I'm starting to have some PC problems again. My den system locked up again last night, right in the middle of downloading email. It took a power-down to get it started again. I'm not sure why I continue using that system. It's an AMD Duron/800 (I think) with a VIA chipset. The last time I stripped it down, I took that opportunity to upgrade the RAM from 128 MB to 256 MB and replace the low-end nVIDIA video card with an ATI RADEON. It's been much more stable since I did that, but I suppose when using a VIA chipset an occasional crash is to be expected. I'm seriously thinking about upgrading that system from Windows 2000 to Red Hat 7.3.

Well, I'd best get to work. I need to put my mother's laundry in the dryer and take a shower. I promised Barbara I'd take a shower at least every second day while she's gone. Actually, it's fortunate that I have my mother and the dogs to care for while Barbara is gone. Otherwise, I'd probably turn into a little gnome who never left his office and subsisted on Coca-Cola and Doritos.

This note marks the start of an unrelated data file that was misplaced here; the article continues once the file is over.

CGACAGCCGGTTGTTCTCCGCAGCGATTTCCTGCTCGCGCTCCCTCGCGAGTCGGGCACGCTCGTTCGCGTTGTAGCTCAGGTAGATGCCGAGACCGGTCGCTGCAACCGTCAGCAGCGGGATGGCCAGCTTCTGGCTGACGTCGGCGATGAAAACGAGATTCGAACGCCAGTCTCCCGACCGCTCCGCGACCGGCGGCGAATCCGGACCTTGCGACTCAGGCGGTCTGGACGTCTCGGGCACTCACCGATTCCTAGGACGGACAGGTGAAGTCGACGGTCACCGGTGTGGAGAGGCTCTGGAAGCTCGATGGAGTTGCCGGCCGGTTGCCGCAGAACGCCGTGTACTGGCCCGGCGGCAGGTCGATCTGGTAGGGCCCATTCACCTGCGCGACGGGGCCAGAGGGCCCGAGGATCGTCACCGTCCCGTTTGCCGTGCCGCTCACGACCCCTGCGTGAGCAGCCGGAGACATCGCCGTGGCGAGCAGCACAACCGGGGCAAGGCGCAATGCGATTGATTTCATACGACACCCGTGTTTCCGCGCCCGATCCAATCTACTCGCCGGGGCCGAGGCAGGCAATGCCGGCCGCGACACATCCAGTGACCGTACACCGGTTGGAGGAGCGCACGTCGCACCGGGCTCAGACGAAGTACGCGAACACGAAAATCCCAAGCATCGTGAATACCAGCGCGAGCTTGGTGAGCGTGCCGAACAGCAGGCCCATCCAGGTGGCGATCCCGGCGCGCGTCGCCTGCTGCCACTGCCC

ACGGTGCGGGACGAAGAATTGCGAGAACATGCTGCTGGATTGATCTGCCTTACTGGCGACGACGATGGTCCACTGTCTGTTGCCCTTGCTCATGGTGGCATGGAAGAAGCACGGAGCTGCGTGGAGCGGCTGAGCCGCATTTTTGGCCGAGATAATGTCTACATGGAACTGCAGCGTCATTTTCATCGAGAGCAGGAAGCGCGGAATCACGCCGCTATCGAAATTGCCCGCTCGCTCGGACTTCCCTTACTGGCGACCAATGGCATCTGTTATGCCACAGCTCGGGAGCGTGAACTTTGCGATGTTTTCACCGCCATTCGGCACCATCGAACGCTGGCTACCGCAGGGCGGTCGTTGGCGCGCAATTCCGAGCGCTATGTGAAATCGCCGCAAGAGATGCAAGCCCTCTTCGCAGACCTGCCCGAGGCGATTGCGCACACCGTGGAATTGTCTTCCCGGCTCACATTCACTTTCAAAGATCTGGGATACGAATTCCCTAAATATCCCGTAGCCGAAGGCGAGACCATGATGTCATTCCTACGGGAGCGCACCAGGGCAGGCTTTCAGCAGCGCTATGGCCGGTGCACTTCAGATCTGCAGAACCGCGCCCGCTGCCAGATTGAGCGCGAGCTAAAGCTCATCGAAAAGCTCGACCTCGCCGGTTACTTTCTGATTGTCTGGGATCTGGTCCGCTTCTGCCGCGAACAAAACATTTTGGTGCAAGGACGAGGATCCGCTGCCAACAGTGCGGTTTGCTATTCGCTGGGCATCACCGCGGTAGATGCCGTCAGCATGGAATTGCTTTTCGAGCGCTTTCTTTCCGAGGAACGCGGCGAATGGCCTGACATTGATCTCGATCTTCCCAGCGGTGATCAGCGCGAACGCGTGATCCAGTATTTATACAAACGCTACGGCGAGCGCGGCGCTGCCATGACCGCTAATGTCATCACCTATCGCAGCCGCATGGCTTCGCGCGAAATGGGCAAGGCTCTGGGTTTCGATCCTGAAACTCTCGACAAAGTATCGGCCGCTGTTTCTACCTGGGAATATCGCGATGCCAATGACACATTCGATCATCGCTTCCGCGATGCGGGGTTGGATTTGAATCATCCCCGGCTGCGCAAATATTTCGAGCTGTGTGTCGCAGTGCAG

I have an article for O'Reilly that's due Monday, and I still have to write quite a bit of the TechnoMayhem Newsletter, so I'd best get to it.

 

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Sunday, 7 July 2002

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10:19 - One of the guys who observes at Bullington emailed me yesterday, just as I was looking at the Clear Sky Clock and thinking about heading up for the evening. So I sent out a message to the regular group of people who observe there, and said I'd probably be up around 2130.  Things continued to look promising, so I left about 2045 and arrived up at Bullington around 2115. There were so many people there already that there was nowhere left to park at the front or side of the pad where we usually park the truck. I ended up pulling up off the road into the field and around the pad to park on the front (south) edge of the pad. I got set up next to Paul and Mary, and then we sat around talking for a while, waiting for it to get dark enough to observe.